An Analysis of Pacing Strategies During Men’s World-Record Performances in Track Athletics

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Ross Tucker
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Michael I. Lambert
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Timothy D. Noakes
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Purpose:

To analyze pacing strategies employed during men's world-record performances for 800-m, 5000-m, and 10,000-m races.

Methods:

In the 800-m event, lap times were analyzed for 26 world-record performances from 1912 to 1997. In the 5000-m and 10,000-m events, times for each kilometer were analyzed for 32 (1922 to 2004) and 34 (1921 to 2004) world records.

Results:

The second lap in the 800-m event was significantly slower than the first lap (52.0 ± 1.7 vs 54.4 ± 4.9 seconds, P < .00005). In only 2 world records was the second lap faster than the first lap. In the 5000-m and 10,000-m events, the first and final kilometers were significantly faster than the middle kilometer intervals, resulting in an overall even pace with an end spurt at the end.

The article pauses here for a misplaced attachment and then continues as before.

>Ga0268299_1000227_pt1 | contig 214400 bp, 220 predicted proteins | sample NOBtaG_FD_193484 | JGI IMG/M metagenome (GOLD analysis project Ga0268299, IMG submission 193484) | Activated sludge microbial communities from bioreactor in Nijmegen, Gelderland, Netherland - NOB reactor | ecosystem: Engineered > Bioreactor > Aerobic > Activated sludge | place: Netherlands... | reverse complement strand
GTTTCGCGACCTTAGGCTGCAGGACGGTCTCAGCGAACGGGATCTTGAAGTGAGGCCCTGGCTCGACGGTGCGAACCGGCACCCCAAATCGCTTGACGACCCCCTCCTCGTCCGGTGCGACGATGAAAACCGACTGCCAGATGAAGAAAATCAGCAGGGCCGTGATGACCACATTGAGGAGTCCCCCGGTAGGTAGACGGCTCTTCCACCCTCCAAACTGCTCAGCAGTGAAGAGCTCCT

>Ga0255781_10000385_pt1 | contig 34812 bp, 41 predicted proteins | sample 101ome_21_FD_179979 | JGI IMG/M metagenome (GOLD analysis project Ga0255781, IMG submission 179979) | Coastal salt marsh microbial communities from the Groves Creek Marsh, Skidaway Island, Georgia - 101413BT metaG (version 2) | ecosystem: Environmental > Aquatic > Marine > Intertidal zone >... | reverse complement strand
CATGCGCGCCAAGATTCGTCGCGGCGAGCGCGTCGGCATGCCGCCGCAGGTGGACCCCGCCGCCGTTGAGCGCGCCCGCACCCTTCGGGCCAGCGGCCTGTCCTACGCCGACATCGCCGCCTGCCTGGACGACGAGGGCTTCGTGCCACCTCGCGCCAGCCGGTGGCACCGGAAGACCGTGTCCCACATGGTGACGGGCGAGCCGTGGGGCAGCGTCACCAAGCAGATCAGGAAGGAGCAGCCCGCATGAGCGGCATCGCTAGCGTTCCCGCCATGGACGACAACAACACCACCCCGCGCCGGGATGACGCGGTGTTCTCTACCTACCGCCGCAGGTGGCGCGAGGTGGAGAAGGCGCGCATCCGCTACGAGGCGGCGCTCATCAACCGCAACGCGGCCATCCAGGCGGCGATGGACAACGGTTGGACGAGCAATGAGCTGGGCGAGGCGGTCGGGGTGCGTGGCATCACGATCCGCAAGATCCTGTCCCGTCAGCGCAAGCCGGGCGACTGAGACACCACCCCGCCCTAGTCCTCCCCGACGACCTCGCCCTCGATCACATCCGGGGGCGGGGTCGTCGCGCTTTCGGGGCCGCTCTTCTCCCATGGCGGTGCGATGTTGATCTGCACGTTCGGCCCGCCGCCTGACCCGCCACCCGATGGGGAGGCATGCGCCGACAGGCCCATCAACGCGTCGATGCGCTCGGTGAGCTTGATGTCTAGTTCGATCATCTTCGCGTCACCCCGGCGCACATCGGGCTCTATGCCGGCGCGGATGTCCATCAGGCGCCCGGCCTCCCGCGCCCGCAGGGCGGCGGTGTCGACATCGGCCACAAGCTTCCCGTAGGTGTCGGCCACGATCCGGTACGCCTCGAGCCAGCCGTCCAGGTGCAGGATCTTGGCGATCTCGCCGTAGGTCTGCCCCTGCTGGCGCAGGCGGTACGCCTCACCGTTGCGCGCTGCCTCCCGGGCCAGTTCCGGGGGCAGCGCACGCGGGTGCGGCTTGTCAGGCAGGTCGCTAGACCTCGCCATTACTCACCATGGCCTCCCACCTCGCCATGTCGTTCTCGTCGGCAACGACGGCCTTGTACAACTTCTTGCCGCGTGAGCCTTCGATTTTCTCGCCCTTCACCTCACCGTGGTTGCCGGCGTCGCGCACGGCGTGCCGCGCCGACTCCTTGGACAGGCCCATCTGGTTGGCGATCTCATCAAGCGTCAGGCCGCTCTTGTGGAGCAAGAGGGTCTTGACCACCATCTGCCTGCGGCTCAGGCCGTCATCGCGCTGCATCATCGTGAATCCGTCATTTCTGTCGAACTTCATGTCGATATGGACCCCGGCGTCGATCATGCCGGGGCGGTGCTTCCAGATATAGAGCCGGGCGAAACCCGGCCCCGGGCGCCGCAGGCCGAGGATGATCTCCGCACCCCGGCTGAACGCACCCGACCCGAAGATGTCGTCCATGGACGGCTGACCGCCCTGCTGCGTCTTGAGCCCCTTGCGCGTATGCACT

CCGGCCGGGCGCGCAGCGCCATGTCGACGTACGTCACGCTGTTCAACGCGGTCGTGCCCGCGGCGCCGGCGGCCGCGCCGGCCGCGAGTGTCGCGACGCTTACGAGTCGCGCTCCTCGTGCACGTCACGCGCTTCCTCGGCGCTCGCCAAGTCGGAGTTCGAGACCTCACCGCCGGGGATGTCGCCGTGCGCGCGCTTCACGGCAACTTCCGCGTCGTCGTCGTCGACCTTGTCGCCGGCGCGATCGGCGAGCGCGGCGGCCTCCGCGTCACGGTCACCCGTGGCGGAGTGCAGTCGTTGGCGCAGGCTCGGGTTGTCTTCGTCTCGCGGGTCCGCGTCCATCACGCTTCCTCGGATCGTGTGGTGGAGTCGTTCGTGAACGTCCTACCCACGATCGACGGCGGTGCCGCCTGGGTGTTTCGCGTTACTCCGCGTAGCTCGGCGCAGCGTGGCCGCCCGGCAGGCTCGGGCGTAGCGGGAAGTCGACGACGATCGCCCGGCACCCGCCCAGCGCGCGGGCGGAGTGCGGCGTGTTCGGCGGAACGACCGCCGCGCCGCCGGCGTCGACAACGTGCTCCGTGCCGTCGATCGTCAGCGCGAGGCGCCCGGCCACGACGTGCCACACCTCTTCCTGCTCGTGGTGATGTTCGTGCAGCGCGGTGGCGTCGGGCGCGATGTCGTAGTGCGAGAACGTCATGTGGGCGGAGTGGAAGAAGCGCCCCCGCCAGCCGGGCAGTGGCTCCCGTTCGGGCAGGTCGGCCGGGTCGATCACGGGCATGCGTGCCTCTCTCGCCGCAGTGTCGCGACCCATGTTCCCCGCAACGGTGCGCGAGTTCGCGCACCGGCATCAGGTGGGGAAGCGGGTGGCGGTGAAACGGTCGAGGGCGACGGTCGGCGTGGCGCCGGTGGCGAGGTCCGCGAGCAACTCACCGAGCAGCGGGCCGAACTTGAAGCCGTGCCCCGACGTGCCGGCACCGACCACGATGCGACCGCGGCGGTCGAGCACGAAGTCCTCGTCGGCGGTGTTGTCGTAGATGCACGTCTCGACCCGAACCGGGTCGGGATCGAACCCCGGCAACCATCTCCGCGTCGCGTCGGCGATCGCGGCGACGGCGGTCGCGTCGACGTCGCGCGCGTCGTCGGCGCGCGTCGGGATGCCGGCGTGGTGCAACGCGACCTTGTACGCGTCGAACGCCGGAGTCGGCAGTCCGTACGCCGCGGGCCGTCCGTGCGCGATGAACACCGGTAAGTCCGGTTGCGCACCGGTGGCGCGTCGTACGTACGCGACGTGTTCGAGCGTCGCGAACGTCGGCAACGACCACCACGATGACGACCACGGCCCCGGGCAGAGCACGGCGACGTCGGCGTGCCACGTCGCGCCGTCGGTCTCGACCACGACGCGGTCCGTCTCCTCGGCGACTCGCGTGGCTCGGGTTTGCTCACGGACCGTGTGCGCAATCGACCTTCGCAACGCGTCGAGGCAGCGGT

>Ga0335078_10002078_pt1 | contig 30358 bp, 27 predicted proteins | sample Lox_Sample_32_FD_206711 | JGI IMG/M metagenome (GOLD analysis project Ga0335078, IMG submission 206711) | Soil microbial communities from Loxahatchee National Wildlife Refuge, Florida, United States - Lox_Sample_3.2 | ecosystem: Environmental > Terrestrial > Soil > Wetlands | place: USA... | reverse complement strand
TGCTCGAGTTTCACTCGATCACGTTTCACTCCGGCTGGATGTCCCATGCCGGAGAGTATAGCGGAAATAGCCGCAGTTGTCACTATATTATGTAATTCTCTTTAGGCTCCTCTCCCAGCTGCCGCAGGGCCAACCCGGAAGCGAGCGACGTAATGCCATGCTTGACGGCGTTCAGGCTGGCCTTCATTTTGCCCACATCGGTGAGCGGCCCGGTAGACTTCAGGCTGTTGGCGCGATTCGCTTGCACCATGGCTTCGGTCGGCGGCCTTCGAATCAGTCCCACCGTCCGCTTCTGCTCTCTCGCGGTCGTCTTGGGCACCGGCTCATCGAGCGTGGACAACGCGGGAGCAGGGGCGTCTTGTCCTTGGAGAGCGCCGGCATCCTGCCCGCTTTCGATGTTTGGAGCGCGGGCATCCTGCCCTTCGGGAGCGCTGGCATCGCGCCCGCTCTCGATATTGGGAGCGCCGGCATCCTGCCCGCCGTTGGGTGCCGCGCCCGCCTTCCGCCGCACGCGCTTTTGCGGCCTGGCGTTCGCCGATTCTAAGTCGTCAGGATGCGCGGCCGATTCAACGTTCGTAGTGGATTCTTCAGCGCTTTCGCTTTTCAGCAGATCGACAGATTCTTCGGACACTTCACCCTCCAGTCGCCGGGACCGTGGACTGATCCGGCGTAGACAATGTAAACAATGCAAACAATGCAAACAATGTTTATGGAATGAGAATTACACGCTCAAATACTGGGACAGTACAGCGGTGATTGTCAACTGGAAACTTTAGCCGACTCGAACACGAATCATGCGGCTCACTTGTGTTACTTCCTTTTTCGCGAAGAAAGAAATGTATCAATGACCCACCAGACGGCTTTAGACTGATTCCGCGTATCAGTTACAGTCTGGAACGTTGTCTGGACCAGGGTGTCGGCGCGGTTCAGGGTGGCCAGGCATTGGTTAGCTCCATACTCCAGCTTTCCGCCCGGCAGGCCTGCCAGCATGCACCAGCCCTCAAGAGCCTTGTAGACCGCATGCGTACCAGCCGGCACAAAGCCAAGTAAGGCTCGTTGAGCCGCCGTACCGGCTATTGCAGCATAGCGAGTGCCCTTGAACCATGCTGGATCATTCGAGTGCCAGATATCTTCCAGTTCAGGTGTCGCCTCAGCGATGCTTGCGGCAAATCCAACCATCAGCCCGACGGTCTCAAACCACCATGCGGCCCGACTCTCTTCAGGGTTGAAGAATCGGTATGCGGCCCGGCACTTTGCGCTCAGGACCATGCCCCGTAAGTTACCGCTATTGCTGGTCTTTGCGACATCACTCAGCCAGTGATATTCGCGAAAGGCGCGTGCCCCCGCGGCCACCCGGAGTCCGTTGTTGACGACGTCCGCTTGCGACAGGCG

Conclusion:

The optimal pacing strategy during world-record performances differs for the 800-m event compared with the 5000-m and 10,000-m events. In the 800-m event, greater running speeds are achieved in the first lap, and the ability to increase running speed on the second lap is limited. In the 5000-m and 10,000-m events, an end spurt occurs because of the maintenance of a reserve during the middle part of the race. In all events, pacing strategy is regulated in a complex system that balances the demand for optimal performance with the requirement to defend homeostasis during exercise.

The authors are with the UCT/MRC Research Unit for Exercise Science and Sports Medicine, Dept of Human Biology, University of Cape Town, Newlands 7700 South Africa.

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